“If you find two that happened fairly near Earth within the past 10m years, that suggests hundreds must have appeared over the past billion years,” argues Ellis. “Some of them will have been quite distant … but a few would have been close, say 10 parsecs away. And we should be clear: if a supernova went off within 10 parsecs of our planet, it would very likely have caused a mass extinction.”
Earth has experienced at least five mass extinctions that have each eradicated thousands of species of animals, plants and sea creatures, and at least one of these was caused by an extraterrestrial agent: an asteroid that struck Earth at the end of the Cretaceous period 66m years ago, wiping out the dinosaurs.
Earth-based catastrophes – such as large-scale volcanism – have been blamed for the other mass extinctions. However, scientists now suspect that in one other case, an otherworldly event was to blame. They point to rocks that formed at the end of the Devonian period 360m years ago when there was another mass extinction that wiped out ammonites, trilobites and other early forms of life.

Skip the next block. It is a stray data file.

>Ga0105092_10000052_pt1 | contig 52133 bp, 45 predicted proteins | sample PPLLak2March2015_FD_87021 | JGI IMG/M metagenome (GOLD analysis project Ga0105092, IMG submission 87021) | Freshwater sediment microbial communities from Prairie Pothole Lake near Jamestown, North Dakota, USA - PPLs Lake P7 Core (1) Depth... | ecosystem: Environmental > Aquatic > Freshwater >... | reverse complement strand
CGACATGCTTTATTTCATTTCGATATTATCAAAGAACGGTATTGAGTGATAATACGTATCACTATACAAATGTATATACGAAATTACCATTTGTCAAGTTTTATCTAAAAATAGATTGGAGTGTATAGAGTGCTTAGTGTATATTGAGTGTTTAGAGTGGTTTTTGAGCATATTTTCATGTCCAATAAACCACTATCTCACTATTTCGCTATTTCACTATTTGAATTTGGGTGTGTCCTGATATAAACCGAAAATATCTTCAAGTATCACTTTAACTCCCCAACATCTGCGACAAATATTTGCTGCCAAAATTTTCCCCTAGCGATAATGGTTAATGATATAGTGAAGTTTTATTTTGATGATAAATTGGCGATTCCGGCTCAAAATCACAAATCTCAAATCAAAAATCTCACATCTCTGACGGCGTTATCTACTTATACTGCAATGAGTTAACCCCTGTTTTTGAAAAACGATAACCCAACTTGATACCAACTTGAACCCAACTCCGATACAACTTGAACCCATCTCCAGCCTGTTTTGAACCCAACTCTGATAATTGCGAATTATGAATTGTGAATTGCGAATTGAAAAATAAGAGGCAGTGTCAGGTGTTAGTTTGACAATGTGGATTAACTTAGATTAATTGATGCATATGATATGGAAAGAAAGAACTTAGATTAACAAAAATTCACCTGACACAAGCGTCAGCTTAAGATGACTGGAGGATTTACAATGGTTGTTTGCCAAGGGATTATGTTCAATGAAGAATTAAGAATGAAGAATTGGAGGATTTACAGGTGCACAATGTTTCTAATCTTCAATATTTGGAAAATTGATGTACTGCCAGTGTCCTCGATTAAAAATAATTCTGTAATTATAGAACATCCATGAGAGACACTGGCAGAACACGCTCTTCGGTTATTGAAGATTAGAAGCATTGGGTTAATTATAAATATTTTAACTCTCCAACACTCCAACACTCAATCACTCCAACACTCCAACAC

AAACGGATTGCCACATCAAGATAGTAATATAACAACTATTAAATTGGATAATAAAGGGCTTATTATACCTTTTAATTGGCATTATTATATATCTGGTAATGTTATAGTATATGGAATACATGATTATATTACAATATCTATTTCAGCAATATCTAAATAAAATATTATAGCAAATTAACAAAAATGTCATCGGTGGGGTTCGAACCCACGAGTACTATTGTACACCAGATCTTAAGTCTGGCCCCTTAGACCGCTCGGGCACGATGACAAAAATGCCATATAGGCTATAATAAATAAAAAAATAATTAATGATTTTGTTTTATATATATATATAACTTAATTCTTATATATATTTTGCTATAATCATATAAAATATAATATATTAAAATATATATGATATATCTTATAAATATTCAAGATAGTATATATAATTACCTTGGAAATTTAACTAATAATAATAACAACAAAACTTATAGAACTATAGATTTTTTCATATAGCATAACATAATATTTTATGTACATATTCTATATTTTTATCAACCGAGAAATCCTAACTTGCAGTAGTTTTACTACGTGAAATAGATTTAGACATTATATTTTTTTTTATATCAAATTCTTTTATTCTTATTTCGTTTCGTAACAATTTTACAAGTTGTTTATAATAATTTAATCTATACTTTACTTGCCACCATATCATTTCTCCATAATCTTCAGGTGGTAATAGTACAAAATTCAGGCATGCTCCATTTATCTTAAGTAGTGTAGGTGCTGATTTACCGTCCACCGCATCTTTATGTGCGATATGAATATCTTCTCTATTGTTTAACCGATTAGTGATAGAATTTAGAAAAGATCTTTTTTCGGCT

These rocks contain hundreds of thousands of generations of plant spores that appear to be sunburnt by ultraviolet light – evidence of a long-lasting ozone-depletion event, says astronomer Brian Fields at the University of Illinois Urbana-Champaign. “We propose that one or more supernova explosions, about 65 light years from Earth, could have been responsible for the protracted loss of ozone,” he argues.
This blast would have first bathed Earth with powerful X-rays and gamma rays before debris from the blast slammed into the planet, stripping it of its protective ozone layer. This astronomical double whammy would have exposed the planet’s surface to deadly radiation for up to 100,000 years and led to a mass extinction.